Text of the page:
Last week Neiman Marcus unveiled its 2009 Christmas Book. As usual, the extravagant offerings in the 83rd annual catalog do not disappoint, particularly the A5 Sports Aircraft and Pilot Training for $250,000, Algonquin Round Table Experience with such luminaries as Henry Louis Gates, Jr., Nora Ephron and George Stephanopoulos for $200,000, and cupcake car with a 24-volt electric motor, customizable frosting and sprinkles and a matching hat for $25,000.
This year, however, in an apparent nod to the continued economic woes plaguing the country, not only are there none of the traditional million dollar-plus selections, but there are some surprisingly recession-conscious gifts.
Livers everywhere are expected to be tickled and pickled as Neiman Marcus invites customers to drink their troubles away Kennedy-style with the opportunity to become a Maker's Mark Master Distiller for a day. For just $7,500, you and friend can participate in the unique whiskey-making process step by step. Or skip the demo, go directly to the bar and do shots until you throw up or black out. For another $500, a confidentiality agreement will be signed and notarized guaranteeing the video of you passed out in the parking lot with a red wax stamp on your forehead will not be posted on YouTube.
Whiskey not your cup of tea? Then why not opt instead for the Hall Artisan Wine and Art Experience for $20,000. An exclusive immersion into the art of winemaking, you can have the chance to create your own vintage in a private blending session. Unemployed? Ask to swap out the wine estate tour for bartending lessons (while supplies last).
For $12,000, become the owner of a custom-made C.F. Martin & Co. six-string acoustic guitar and try to sing away your financial blues (Zoloft prescription sold separately). Guaranteed excellent acoustics for street corner performances (guitar case also sold separately). And should you lose your shirt, and house, to the bank, you can always burn the guitar and use the heat to roast a Neiman Marcus hot dog (made from grass-fed pork parts, bien sûr).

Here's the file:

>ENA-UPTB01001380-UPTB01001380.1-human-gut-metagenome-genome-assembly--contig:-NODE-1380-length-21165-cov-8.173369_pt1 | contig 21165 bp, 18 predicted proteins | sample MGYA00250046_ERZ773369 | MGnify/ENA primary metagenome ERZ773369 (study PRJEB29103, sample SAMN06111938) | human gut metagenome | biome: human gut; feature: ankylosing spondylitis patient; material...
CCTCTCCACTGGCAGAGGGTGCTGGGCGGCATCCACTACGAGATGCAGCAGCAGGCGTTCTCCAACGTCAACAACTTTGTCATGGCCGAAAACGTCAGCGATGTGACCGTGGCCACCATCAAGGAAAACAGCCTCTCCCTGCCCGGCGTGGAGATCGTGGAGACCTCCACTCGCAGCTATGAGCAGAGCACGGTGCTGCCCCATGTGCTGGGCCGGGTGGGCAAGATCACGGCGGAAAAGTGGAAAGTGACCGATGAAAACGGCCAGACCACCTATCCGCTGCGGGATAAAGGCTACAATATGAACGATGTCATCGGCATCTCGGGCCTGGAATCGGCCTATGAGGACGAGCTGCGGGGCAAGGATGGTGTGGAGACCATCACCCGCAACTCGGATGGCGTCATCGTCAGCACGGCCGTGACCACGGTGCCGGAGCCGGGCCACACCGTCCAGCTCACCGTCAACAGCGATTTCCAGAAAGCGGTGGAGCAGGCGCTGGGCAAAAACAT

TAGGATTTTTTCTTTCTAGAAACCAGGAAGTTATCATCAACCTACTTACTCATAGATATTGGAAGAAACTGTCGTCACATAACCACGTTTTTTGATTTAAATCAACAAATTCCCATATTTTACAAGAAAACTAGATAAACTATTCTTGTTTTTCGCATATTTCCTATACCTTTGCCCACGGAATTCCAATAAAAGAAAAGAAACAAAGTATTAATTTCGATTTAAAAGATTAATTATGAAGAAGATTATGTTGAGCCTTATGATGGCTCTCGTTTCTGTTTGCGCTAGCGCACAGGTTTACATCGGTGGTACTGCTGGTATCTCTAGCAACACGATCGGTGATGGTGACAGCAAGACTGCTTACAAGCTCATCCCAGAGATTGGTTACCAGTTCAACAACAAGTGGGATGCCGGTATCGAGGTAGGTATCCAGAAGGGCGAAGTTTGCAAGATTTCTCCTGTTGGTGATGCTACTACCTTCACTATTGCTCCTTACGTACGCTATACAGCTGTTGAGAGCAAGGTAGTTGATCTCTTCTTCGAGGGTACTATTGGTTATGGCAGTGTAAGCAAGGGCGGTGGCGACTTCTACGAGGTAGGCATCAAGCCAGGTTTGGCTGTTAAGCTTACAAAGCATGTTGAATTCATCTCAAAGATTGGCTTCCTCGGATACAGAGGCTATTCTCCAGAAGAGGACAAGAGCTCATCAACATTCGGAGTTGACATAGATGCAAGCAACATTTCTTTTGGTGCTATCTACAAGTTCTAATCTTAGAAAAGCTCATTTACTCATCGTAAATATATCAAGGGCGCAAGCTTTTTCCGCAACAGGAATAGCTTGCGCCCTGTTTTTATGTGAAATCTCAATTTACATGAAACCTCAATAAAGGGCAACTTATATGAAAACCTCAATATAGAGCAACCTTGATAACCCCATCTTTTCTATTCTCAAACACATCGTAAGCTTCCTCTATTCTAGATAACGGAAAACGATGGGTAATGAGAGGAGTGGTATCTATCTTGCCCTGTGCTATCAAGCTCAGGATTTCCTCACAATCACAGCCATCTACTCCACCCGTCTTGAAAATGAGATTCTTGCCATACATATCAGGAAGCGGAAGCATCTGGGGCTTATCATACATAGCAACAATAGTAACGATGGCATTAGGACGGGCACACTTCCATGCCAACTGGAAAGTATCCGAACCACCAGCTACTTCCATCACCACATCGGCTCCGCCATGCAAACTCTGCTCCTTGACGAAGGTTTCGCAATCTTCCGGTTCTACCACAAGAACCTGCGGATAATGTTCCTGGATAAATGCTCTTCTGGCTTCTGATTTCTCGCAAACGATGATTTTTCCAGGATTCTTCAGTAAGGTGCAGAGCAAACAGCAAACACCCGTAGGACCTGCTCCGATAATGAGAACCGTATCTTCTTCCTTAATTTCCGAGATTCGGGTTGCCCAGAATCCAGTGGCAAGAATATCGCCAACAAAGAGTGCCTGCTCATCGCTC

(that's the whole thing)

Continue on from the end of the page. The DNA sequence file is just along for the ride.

Also for $12,000, a sustainable design art tree chandelier made from 366 recycled soda bottles sends a strong message to the gardener that you might be nearly broke, but you're still too good for a tiki torch. There's also a considerably less expensive version for $18.30 -- Neiman Marcus will sell you 366 empty soda bottles for recycling and throw in a complimentary votive candle that you're welcome to try and shove inside a bottle (extra long lighter not included). Perfect for those who'd still like something by Neiman Marcus under the Christmas tree despite not being able to afford something from Neiman Marcus to hang on a real tree.
A limited edition, preserved 8.5-inch beetle posed in mid-flight and festooned with "gears, dials, springs, and other mechanical thingamabobs" from antique pocket watches displayed under glass on a walnut base and adorned with a brass plaque can be yours for $8,500. Because even Neiman Marcus runs out of gifts ideas every once in a while.
And for $199, Neiman Marcus sympathetically offers the tools to fake a luxury vacation to St. Barts to those who lack the funds to be seen among the rich and famous in the Caribbean this holiday season.
It starts with a limousine ride timed perfectly for when your most obnoxious neighbors step outside to retrieve their morning newspapers, at which time the driver will carry a set of rented Louis Vuitton luggage from your front porch to the car. While you spend the week at a Motel Six in your town (Dominos and Netflix coupons may be requested upon check-in), you will be provided with photoshopped pictures of you partying with P. Diddy on Paul Allen's yacht, his and her NetJets baseball caps and a five-punch pass to the nearest tanning salon.
Upon your "return," a detailed bill from the Hotel Guanahani & Spa will be "accidentally" emailed to the secretary of your office nemesis. And for an additional $39, Neiman Marcus will arrange for a Victoria's Secret model to interrupt your conversation with a golf club acquaintance at the neighborhood dry cleaner's. She'll shyly ask if you're the same person who gallantly retrieved her bikini top while she was body surfing at La Page Grand Saline a few days earlier. For another $11, she'll wink at you suggestively and press her calling card into your palm.
Some restrictions and exclusions apply, particularly to employees of Goldman Sachs and anyone named Madoff.
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